Whenever I come across self-help materials intended to assist Compensation practitioners with their professional growth I often notice an overly large emphasis on the technical side. And when reading internet blogs meant for the same audience there again seems a constant litany of how-to guidance on, again, technical issues.
That's all well and good, but . . . .
It seems to me that becoming a master technician in the compensation "science" is not by itself going to be an effective strategy for success in the corporate world. In fact, sometimes that technical prowess can prove somewhat of a hindrance, as it could limit upward opportunities.
Checklist of Useful Competencies
If you rely solely on your technical capabilities, while remaining in your cubicle all day, and if you're saddled with the personality of a troll, you're going to have an uphill struggle toward success. You're going to need more to work with, so print this checklist and tape it to your office wall. It could save your career.
- Flexibility: Be willing to listen and keep an open mind. Become known as a problem solver. Don't quote policy except as a last result. Have a reason for your actions that can be easily explained.
- Understand the business and how Compensation impacts it: You're not on an island cut off from the rest of the business. Learn how what you do interacts with and has an effect on the business. What you do should relate to and support organizational objectives. If not, know why not.
- Have a personality: Basic stuff, but have a ready smile, greet people, shake hands and in general show a warm side to those you interact with. Become an engaging person. Oh, and try to be sincere about it.
- Don't be a Geek/Nerd: Don't spend all your time spouting technical language and showing off charts & graphs. As if all those figures are self-explanatory and you're merely the spokesperson. That data should be the backdrop to your explanations, not the focus. Don't be an analyst when you need to be a leader.
- Be able to work a room: Leave the introvert at home and develop the skill of being comfortable holding multiple conversations in a room of strangers, colleagues or even senior leadership. That will build your image in a positive way. If you're an introvert, work on it.
- Be persuasive: You will not get too far by dictum, so work on your reasoning and communication skills. You need to be able to influence others, to gain agreement on the strength of your rational arguments. "My way or the highway" doesn't generate a warm response.
- Become the one who gets lots of Christmas cards: That's your goal for next year, to be someone that colleagues think of when preparing their lists. That is usually a good sign, because they like and/or respect you.
- Play (a bit of) politics: I don't like this one, but it's true. Politics exist in every organization, so you need to be able to play the game at least a little. Don't think that you can "stay above the fray," as you're a professional or some such rot. The powers that be will eat you alive. But as best you can try to remain neutral and project yourself as someone that all sides can trust.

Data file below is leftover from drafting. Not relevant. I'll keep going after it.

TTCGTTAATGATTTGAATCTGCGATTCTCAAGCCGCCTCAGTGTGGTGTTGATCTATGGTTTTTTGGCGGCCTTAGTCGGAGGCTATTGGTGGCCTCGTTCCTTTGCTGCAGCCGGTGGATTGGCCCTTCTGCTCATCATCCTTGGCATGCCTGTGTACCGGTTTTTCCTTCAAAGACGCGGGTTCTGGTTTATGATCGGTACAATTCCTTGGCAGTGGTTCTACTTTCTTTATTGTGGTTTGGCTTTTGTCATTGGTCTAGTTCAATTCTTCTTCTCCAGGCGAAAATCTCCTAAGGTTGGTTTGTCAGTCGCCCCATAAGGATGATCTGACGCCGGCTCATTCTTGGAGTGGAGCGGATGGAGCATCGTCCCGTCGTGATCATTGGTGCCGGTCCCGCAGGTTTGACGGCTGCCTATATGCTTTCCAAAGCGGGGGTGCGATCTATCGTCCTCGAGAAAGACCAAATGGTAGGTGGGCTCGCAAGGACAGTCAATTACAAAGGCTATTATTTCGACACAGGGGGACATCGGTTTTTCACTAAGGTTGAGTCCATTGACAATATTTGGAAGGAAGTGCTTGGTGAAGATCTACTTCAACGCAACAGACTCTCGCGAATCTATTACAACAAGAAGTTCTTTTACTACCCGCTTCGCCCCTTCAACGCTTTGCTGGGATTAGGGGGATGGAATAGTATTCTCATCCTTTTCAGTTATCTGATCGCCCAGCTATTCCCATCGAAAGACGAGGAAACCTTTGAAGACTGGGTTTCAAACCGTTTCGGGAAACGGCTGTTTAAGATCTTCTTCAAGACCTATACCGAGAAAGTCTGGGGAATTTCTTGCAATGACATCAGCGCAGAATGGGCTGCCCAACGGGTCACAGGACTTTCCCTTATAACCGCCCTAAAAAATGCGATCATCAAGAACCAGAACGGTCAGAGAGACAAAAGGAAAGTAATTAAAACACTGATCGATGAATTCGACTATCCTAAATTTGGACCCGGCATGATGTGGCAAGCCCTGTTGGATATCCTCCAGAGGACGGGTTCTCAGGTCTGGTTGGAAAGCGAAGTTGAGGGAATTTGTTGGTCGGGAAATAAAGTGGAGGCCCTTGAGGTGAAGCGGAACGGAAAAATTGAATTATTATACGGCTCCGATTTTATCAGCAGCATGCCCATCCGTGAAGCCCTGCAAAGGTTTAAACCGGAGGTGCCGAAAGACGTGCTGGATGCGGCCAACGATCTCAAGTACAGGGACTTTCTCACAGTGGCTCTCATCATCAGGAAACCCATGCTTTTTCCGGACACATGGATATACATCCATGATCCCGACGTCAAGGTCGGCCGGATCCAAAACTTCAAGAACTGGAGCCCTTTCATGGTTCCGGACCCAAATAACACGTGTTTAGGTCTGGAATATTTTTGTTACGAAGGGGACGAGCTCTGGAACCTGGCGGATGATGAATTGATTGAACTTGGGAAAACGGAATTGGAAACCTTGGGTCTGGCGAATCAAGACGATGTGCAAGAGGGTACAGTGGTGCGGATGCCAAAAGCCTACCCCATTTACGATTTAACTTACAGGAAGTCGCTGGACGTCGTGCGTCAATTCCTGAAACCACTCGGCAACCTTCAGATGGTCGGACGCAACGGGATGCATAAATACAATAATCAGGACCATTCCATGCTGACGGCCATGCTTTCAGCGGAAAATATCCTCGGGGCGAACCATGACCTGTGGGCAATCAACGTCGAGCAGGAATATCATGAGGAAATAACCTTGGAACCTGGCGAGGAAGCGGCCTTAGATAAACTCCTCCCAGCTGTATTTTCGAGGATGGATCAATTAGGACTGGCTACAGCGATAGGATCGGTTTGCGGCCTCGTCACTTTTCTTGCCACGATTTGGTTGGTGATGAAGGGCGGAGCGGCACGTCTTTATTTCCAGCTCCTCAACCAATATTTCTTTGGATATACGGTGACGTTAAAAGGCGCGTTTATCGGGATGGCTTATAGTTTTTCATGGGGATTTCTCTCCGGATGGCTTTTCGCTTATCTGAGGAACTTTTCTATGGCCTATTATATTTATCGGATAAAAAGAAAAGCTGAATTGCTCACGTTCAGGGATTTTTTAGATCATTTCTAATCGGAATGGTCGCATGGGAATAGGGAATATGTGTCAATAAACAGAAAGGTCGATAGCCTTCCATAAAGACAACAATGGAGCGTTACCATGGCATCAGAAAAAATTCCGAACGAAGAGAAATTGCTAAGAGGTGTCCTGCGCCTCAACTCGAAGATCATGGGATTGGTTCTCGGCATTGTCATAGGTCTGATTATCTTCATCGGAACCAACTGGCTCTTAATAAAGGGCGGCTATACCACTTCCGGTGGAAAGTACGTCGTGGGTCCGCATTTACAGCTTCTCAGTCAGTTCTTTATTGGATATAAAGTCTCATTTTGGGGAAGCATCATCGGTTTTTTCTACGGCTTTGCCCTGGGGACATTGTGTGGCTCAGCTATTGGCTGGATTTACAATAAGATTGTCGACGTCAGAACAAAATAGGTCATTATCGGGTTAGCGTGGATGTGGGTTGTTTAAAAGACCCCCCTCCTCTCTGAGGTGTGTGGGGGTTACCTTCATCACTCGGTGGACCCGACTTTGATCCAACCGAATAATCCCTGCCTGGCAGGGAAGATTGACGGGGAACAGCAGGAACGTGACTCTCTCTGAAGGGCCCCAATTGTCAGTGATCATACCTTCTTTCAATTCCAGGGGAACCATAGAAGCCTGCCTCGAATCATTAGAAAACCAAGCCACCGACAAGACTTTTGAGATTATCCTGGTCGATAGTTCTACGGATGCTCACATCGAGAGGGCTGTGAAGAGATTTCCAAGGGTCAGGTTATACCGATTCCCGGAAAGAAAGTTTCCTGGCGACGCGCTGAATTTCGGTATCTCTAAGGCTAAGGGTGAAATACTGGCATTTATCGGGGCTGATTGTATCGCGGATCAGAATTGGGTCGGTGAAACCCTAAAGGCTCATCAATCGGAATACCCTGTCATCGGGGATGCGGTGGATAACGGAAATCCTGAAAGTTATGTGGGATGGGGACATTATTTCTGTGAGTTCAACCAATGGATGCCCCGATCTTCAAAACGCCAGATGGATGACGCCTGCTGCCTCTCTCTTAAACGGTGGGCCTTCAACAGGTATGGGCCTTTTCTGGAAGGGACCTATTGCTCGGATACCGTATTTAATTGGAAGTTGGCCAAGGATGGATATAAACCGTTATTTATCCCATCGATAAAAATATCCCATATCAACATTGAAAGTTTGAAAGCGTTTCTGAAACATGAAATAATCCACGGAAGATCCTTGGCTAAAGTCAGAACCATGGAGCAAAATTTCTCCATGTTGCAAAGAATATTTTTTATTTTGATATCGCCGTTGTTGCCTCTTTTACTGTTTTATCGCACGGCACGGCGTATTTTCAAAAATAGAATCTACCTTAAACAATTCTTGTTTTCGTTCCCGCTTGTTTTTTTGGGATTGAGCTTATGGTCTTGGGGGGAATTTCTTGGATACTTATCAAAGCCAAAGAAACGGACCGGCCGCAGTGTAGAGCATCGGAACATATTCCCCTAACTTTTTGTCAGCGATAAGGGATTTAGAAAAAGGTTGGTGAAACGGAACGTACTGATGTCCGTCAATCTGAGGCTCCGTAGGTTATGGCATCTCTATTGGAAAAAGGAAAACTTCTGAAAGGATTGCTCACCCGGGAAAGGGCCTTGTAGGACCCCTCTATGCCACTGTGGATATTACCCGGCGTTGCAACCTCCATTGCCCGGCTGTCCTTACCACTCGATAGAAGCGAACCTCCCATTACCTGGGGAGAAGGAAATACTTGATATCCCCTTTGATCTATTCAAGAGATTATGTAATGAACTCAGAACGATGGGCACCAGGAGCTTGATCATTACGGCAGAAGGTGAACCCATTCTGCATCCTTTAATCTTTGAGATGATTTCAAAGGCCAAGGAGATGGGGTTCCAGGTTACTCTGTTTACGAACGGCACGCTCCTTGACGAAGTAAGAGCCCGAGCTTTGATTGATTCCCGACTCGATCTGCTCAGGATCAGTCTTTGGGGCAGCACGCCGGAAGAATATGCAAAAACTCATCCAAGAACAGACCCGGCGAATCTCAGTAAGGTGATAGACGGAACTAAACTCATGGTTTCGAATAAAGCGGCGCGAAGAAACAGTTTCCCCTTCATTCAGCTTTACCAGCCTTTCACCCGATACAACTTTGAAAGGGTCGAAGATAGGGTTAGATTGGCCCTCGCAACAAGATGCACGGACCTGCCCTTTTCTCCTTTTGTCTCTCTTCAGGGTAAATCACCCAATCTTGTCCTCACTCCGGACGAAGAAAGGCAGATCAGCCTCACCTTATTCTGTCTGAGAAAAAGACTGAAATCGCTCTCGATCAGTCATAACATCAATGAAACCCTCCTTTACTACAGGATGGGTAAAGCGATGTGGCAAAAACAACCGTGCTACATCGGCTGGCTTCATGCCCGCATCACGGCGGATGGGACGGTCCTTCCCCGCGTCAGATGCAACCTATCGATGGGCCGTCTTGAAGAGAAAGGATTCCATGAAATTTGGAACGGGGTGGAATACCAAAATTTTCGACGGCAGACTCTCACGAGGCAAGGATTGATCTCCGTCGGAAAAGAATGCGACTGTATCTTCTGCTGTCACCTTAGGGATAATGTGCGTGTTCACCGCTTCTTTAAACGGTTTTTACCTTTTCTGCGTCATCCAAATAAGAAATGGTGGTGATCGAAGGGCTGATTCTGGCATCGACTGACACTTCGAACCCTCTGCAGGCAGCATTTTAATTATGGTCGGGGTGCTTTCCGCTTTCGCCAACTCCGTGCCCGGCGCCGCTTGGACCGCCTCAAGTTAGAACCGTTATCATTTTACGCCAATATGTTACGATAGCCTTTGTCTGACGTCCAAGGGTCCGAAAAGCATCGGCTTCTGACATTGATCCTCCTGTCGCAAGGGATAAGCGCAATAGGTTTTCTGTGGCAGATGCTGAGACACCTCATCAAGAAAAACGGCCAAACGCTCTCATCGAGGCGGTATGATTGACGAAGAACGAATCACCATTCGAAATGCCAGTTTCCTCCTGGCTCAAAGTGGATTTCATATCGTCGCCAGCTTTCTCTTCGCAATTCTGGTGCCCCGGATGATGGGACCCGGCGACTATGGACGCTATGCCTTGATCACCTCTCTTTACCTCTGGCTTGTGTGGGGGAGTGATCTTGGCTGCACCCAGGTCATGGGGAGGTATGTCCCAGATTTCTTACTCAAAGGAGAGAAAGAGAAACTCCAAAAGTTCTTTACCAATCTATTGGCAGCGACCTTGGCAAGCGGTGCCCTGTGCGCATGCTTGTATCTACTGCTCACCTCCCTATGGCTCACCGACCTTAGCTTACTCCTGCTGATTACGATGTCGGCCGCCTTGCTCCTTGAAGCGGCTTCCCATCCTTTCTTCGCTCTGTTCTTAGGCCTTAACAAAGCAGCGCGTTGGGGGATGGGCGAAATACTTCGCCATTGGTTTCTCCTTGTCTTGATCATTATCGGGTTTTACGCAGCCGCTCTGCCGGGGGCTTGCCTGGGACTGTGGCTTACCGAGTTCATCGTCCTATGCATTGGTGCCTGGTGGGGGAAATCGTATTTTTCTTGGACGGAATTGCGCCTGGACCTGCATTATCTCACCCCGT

- Yes, be technically proficient: Of course, you still have to know what you're talking about, but the higher up you climb the food chain the less reliance you'll need on your personal technical capabilities. You will become valued and judged for what else you bring to the plate.
Nowhere on this list will you find the ability to rattle off the overtime exemption criteria for the FLSA, or the key rating descriptions in your point-factor evaluation scheme. And nobody is going to swoon when you describe linear regression, correlation coefficients or the difference between the Cost of Living and the Cost of Labor. Your audience, your clients, your senior management will expect more.
But if they like you, if you have an engaging personality and can work well with others, well then, you're halfway there.
Don't Limit Yourself
Unless you want to. Unless you are someone who prefers the technical work, to the exclusion of the managerial side of the craft.
Those employees are out there. I've met them. They 're happy with what they do.
But if your repertoire of competencies leans too heavily toward excel spreadsheets and data analysis your ability to "pass through the curtain" from the hard side of Compensation (technical) to the soft side (managerial) will be limited. Because Master Technicians tend to remain just that, both by competency and by interest.
Likely you have seen your own examples of individual contributors (technicians) who have been promoted beyond their capabilities - or their interests. Those employees are rarely successful.
So pick and choose. If you want to go through the beaded curtain be certain to bring more along with you than a calculator and a spreadsheet.
Warm up that smile!
Chuck Csizmar CCP is founder and Principal of CMC Compensation Group, providing global compensation consulting services to a wide variety of industries and non-profit organizations. He is also associated with several HR Consulting firms as a contributing consultant. Chuck is a broad based subject matter expert with a specialty in international and expatriate compensation. He lives in Central Florida (near The Mouse) and enjoys growing fruit and managing (?) a clowder of cats.
Creative Commons image, "Falling Down Cat," by Celine Q